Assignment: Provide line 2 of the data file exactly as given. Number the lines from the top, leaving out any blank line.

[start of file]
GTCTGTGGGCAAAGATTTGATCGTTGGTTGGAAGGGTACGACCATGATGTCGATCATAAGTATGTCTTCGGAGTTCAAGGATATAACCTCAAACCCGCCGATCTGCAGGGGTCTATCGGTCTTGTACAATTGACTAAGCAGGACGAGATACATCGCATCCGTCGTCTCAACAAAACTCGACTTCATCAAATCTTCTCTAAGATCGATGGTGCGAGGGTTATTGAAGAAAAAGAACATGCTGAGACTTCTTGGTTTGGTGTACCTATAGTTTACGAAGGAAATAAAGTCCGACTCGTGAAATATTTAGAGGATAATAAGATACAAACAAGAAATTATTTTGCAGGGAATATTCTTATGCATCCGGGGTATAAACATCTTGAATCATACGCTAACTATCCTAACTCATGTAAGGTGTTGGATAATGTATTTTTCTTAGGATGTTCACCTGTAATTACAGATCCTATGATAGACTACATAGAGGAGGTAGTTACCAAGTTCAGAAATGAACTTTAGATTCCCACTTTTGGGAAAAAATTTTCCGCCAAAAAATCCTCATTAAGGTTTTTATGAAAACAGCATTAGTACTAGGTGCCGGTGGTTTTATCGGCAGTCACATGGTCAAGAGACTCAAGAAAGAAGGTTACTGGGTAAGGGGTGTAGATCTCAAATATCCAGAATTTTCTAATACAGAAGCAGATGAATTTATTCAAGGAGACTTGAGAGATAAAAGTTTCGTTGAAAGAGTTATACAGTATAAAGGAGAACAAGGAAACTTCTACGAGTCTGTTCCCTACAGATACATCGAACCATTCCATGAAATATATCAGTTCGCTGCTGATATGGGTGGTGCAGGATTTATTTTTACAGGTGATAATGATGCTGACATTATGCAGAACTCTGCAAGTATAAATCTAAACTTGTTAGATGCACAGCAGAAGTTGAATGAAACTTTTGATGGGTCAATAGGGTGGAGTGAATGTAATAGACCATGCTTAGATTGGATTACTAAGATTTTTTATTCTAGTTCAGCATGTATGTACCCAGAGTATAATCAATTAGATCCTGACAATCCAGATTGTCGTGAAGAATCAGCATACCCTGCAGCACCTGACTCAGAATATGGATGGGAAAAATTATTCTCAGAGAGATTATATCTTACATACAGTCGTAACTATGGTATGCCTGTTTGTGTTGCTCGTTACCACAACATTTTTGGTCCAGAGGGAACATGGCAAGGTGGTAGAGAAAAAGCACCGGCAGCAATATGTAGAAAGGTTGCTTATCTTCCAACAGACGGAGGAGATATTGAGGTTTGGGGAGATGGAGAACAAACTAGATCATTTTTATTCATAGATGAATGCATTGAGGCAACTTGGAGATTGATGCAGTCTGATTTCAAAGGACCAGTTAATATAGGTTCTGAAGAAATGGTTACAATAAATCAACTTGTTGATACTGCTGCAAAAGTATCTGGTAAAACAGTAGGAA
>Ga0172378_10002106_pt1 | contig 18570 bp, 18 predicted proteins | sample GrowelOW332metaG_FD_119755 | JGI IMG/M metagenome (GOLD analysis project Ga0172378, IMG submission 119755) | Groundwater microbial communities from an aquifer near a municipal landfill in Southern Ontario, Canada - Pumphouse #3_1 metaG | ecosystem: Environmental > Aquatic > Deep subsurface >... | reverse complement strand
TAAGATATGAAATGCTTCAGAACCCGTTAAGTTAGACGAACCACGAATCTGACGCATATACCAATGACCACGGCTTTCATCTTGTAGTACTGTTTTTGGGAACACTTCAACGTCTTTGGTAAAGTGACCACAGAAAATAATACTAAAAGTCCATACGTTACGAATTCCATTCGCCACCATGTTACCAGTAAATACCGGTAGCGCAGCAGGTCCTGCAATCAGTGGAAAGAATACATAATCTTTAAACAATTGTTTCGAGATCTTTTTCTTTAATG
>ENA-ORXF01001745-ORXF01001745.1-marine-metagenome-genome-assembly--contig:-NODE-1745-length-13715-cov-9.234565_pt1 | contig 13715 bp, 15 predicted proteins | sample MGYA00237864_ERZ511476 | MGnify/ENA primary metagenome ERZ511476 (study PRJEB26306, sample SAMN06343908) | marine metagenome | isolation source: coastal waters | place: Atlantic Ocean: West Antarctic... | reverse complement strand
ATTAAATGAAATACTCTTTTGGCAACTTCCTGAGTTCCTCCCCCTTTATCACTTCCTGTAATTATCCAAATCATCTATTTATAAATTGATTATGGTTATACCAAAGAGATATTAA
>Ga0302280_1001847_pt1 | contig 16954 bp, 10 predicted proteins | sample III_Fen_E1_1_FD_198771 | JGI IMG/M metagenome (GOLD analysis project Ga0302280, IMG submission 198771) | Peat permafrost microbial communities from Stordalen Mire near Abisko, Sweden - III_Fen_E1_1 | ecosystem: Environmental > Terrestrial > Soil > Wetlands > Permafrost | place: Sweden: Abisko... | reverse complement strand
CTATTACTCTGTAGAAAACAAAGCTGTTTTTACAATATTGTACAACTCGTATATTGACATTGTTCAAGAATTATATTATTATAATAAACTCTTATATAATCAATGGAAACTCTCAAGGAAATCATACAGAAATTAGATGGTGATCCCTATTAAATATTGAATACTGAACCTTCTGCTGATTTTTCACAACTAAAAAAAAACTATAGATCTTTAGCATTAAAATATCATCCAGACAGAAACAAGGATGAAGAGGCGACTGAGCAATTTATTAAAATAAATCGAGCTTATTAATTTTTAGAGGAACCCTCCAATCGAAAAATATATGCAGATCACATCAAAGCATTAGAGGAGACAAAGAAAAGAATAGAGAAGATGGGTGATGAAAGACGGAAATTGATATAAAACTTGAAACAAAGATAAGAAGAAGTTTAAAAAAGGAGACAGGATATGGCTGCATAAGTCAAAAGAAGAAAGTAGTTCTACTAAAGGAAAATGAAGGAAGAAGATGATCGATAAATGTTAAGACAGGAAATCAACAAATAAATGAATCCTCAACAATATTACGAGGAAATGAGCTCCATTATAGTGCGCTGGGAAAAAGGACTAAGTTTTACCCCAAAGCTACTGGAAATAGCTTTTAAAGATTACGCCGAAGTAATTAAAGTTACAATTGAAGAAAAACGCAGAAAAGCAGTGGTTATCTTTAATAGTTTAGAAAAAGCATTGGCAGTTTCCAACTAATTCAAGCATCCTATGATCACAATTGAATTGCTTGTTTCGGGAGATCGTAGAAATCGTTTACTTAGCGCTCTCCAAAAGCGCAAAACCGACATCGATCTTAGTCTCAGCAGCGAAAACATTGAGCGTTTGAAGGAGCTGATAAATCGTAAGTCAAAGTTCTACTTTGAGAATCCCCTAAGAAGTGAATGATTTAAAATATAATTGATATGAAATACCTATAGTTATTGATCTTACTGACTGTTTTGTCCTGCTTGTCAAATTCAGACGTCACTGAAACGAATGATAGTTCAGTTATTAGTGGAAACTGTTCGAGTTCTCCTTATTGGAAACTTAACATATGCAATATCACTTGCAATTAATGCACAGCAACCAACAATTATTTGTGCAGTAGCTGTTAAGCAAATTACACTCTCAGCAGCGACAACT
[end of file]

>Ga0172378_10002106_pt1 | contig 18570 bp, 18 predicted proteins | sample GrowelOW332metaG_FD_119755 | JGI IMG/M metagenome (GOLD analysis project Ga0172378, IMG submission 119755) | Groundwater microbial communities from an aquifer near a municipal landfill in Southern Ontario, Canada - Pumphouse #3_1 metaG | ecosystem: Environmental > Aquatic > Deep subsurface >... | reverse complement strand